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February 26, 2014

Best (And Worst) Ways To Teach And Learn Grammar

Grammar in any language can be tricky - and sometimes tedious - to learn. Vocabulary in the English language can be difficult enough, but when you...

...mix in subtle, difficult and sometimes seemingly contradictory grammar rules, language learning can turn from fun to awkward and embarrassing in a hurry.

Perhaps this is the distinction between formal learning and the informal learning that defines a native speaker. A native speaker absorbs, attempts and tries out language, vocabulary, pronunciation and grammar hundreds of times and, one would hope, gets corrected consistently and gently, until they are ready to face the world of strangers, friends and neighbors.

One example of the dilemma of a native speaker is that many of us read words that we never hear - which means that we see them but don't hear how they are correctly pronounced. This can produce many embarrassing experiences when it comes time to publicly use one of these words.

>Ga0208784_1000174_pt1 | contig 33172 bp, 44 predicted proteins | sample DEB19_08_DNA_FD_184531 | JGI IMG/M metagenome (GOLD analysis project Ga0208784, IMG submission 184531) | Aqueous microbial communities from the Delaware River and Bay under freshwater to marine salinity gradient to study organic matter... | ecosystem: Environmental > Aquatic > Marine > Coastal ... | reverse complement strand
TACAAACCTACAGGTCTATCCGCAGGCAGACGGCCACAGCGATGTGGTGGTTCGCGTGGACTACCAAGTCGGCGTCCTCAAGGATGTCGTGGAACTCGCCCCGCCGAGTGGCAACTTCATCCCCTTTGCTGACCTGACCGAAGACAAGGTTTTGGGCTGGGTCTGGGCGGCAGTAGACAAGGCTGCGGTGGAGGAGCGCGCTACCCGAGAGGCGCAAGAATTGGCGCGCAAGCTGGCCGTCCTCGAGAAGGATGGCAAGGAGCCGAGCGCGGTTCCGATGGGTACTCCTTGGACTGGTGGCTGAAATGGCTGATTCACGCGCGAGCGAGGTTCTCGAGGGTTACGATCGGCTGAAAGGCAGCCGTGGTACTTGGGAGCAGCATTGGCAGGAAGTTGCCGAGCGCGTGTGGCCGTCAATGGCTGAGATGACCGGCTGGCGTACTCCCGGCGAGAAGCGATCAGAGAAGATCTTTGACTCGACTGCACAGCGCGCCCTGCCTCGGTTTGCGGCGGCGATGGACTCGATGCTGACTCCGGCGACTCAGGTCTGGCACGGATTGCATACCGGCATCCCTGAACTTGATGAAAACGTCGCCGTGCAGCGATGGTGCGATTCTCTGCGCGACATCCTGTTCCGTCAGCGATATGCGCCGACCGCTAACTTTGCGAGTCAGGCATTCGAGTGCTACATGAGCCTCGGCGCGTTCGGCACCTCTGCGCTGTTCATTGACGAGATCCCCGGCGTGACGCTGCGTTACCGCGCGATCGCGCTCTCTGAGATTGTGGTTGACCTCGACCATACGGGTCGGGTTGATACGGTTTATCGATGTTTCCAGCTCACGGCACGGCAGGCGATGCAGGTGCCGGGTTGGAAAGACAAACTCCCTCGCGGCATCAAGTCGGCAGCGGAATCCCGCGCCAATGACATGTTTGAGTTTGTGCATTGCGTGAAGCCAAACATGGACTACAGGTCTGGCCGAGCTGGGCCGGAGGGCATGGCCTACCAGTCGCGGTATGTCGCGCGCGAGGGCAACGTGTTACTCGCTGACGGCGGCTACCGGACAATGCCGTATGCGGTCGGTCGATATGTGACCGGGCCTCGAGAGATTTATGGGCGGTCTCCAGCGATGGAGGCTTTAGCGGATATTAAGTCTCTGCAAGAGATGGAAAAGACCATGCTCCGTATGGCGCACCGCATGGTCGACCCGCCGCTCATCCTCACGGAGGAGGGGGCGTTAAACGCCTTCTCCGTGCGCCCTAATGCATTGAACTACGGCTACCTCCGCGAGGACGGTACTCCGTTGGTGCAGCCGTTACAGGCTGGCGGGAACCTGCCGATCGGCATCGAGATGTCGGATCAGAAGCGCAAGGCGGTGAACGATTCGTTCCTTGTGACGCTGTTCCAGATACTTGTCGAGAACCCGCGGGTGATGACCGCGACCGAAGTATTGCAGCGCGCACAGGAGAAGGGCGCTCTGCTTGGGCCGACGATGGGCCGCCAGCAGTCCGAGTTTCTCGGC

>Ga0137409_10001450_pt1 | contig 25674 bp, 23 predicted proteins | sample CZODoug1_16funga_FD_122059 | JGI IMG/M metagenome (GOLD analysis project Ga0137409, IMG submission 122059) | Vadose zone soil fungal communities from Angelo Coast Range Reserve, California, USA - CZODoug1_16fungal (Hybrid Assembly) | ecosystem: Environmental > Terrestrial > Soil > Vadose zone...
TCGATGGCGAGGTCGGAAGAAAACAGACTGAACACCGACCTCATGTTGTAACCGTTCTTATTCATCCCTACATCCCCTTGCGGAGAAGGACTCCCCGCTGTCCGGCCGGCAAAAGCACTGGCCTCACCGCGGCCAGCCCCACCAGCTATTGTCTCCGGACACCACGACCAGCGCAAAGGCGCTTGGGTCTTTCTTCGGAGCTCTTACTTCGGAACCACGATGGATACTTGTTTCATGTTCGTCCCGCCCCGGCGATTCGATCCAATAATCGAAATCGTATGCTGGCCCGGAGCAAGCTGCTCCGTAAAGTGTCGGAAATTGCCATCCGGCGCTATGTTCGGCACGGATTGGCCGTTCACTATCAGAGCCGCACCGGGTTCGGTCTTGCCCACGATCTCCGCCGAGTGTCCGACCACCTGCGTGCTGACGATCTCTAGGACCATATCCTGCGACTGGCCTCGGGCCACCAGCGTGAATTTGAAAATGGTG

This is just one of the reasons I recommend listening to NPR. Solid, factual news is a bonus. You can listen (or read) here - http://www.npr.org/.

But when it comes to grammar, by far the best way to learn is how a native learner would learn - by enormous amounts of reading and listening. Here's an article exploring this principle - http://www.theatlantic.com/education/archive/2014/02/the-wrong-way-to-teach-grammar/284014/.

As always, send us any new words, slang terms or grammatical structures that baffle you and be sure to let us know what it is about language learning that you find confounding, infuriating or endlessly intriguing.

My best to you as you make your way through this intriguing , constantly shifting linguistic landscape.


Posted by mmorf at February 26, 2014 11:43 PM


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